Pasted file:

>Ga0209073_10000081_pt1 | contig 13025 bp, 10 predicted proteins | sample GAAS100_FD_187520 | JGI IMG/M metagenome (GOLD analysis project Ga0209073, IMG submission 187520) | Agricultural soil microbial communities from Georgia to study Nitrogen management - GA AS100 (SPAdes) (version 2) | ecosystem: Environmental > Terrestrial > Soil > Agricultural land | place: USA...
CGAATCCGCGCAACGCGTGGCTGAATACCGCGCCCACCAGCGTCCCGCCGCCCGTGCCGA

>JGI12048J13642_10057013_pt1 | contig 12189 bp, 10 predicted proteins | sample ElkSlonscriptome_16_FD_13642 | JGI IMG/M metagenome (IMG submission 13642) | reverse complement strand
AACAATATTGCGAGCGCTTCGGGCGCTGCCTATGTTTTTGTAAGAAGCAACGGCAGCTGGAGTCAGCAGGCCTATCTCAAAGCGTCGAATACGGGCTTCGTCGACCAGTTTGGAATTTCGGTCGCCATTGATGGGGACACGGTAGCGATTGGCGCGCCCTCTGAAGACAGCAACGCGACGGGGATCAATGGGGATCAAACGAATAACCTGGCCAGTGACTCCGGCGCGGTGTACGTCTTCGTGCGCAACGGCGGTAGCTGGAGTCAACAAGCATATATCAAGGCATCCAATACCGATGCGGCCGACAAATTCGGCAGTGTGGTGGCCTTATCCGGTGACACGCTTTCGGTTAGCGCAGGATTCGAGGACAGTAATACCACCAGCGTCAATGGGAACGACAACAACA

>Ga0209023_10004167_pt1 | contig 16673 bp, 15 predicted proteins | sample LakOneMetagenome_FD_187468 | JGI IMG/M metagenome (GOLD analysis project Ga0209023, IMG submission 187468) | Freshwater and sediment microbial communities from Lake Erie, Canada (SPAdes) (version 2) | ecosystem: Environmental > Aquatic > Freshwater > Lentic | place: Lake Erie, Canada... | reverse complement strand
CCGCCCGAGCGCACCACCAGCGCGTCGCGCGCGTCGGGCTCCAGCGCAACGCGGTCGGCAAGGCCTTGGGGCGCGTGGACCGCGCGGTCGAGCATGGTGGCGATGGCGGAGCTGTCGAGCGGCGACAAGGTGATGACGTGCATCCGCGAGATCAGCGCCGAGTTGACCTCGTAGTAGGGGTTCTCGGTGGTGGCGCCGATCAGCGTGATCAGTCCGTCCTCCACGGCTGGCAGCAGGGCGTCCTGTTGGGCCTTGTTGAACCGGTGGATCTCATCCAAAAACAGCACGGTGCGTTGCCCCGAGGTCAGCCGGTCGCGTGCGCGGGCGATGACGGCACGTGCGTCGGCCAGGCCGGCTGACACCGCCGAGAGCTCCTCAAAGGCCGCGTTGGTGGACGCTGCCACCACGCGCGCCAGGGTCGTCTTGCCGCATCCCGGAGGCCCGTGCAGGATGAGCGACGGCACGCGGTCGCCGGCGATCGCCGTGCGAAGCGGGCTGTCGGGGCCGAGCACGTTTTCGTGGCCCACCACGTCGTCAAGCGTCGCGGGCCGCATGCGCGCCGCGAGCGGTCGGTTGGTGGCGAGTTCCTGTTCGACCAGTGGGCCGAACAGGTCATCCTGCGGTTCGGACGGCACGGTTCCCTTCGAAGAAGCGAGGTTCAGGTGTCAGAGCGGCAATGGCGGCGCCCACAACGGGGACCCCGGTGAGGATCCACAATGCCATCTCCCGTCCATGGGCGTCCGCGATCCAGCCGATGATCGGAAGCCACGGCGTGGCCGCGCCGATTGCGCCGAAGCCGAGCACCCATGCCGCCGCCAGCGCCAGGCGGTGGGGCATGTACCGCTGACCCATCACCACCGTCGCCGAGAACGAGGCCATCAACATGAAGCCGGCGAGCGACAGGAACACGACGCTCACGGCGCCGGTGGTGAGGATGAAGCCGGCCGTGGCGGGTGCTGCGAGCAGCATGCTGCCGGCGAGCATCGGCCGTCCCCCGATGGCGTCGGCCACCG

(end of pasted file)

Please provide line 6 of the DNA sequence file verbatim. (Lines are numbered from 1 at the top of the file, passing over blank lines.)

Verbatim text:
CCGCCCGAGCGCACCACCAGCGCGTCGCGCGCGTCGGGCTCCAGCGCAACGCGGTCGGCAAGGCCTTGGGGCGCGTGGACCGCGCGGTCGAGCATGGTGGCGATGGCGGAGCTGTCGAGCGGCGACAAGGTGATGACGTGCATCCGCGAGATCAGCGCCGAGTTGACCTCGTAGTAGGGGTTCTCGGTGGTGGCGCCGATCAGCGTGATCAGTCCGTCCTCCACGGCTGGCAGCAGGGCGTCCTGTTGGGCCTTGTTGAACCGGTGGATCTCATCCAAAAACAGCACGGTGCGTTGCCCCGAGGTCAGCCGGTCGCGTGCGCGGGCGATGACGGCACGTGCGTCGGCCAGGCCGGCTGACACCGCCGAGAGCTCCTCAAAGGCCGCGTTGGTGGACGCTGCCACCACGCGCGCCAGGGTCGTCTTGCCGCATCCCGGAGGCCCGTGCAGGATGAGCGACGGCACGCGGTCGCCGGCGATCGCCGTGCGAAGCGGGCTGTCGGGGCCGAGCACGTTTTCGTGGCCCACCACGTCGTCAAGCGTCGCGGGCCGCATGCGCGCCGCGAGCGGTCGGTTGGTGGCGAGTTCCTGTTCGACCAGTGGGCCGAACAGGTCATCCTGCGGTTCGGACGGCACGGTTCCCTTCGAAGAAGCGAGGTTCAGGTGTCAGAGCGGCAATGGCGGCGCCCACAACGGGGACCCCGGTGAGGATCCACAATGCCATCTCCCGTCCATGGGCGTCCGCGATCCAGCCGATGATCGGAAGCCACGGCGTGGCCGCGCCGATTGCGCCGAAGCCGAGCACCCATGCCGCCGCCAGCGCCAGGCGGTGGGGCATGTACCGCTGACCCATCACCACCGTCGCCGAGAACGAGGCCATCAACATGAAGCCGGCGAGCGACAGGAACACGACGCTCACGGCGCCGGTGGTGAGGATGAAGCCGGCCGTGGCGGGTGCTGCGAGCAGCATGCTGCCGGCGAGCATCGGCCGTCCCCCGATGGCGTCGGCCACCG